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Russian space craft restocks ISS after Space X failure

The International Space Station is arguably mankind's greatest technological achievement, so it's important that it remains operational throughout its intended life span and that means keeping the intrepid astronauts and cosmonauts aboard well fed and with plenty to do. Fortunately then, after several failures in 2015 a Russian capsule has docked with the ISS delivering much needed supplies.

This follows on from three previous supply failures earlier in the last year, most recently with the Space X Falcon 9 rocket that exploded just prior to first stage shut down and separation in late June. An investigation into the cause is still ongoing, with results expected within the next few days.

Shot from an astronaut showing the Progress 60 docked with the ISS. Image source: NASA

Similarly Russian craft Progress 59 (official designation: Progress M-27M) lost control during its ascent in April this year and was destroyed upon re-entry, having not delivered its payload to the station.

It's perhaps poetic then that the rocket that did make it over the weekend was Progress 60, as it delivered food, fuel, oxygen, water and spare parts to the astronauts aboard the ISS. Scott Kelly, a US astronaut currently spending a year aboard the ISS to test for the effects on human physiology during long term space travel, tweeted his excitement at the arrival of the capsule and posted a picture as it approached for docking.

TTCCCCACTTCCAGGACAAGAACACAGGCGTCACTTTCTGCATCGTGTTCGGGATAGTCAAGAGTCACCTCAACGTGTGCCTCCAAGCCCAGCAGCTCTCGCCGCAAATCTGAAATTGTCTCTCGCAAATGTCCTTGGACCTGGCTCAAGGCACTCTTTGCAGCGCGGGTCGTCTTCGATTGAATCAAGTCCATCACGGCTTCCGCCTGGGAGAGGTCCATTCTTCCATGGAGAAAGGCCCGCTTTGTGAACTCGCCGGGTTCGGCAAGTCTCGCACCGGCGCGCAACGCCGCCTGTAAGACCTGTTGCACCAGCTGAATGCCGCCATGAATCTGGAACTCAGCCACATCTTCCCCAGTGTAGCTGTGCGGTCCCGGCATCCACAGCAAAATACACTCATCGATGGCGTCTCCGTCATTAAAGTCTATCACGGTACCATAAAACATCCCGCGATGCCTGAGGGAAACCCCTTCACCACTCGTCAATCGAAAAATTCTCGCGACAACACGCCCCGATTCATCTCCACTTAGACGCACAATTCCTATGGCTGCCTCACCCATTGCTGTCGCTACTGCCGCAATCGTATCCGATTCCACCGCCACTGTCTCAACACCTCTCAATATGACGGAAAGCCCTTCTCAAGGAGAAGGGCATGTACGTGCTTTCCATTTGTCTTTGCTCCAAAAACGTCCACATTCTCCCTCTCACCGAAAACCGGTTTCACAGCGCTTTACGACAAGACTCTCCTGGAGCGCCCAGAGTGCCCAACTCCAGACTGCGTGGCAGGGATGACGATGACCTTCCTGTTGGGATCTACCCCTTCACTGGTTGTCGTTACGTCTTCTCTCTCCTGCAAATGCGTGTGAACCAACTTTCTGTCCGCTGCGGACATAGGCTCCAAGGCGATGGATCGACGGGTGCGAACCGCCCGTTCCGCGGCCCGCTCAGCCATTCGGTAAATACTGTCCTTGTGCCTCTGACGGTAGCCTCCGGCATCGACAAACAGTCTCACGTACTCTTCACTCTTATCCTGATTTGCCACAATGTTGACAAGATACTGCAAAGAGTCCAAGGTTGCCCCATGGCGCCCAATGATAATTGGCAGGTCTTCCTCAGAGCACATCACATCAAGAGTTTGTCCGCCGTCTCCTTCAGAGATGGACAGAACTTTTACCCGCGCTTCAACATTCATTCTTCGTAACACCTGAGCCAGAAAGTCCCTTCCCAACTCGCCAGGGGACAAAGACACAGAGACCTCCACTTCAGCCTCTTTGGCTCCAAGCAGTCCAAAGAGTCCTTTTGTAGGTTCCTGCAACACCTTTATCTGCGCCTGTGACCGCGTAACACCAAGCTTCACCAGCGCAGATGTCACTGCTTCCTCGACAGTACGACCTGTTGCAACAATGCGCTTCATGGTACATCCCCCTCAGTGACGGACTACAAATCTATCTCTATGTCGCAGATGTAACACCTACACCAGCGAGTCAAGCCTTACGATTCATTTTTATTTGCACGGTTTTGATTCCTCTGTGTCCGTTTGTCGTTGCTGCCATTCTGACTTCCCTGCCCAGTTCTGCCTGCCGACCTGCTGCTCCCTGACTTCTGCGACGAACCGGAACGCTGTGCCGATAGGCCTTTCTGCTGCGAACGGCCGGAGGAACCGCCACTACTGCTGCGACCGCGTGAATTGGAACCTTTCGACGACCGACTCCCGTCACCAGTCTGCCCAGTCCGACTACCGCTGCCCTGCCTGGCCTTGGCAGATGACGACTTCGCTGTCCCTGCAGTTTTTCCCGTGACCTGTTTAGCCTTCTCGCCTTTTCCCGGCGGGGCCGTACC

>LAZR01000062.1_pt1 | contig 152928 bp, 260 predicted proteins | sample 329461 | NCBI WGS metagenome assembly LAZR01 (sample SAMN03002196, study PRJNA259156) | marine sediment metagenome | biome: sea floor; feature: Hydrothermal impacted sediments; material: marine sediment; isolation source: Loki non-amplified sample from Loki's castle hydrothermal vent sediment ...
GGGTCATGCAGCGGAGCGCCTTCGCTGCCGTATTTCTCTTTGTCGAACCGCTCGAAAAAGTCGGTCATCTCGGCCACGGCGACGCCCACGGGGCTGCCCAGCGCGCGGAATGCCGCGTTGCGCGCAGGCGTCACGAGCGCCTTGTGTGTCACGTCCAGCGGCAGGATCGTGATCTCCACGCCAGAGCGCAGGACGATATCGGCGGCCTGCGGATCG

As much as this eventual successful supply run is good news, the recent failures of commercial ventures like Space X and Orbital ATK (which had its own failure in October last year) has raised some concerns over the safety and efficiency of NASA's mission contract system. However, current estimates have the failure rate for Space X and similar launches at an acceptable level. While higher than that of traditional entities, the potential for reduced space travel costs is difficult to ignore.

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KitGuru Says: While failures are always scary, it's worth bearing in mind that Space X's recent explosion was considered likely survivable if astronauts had been aboard, thanks to its ejection system. [Thanks IBTimes]

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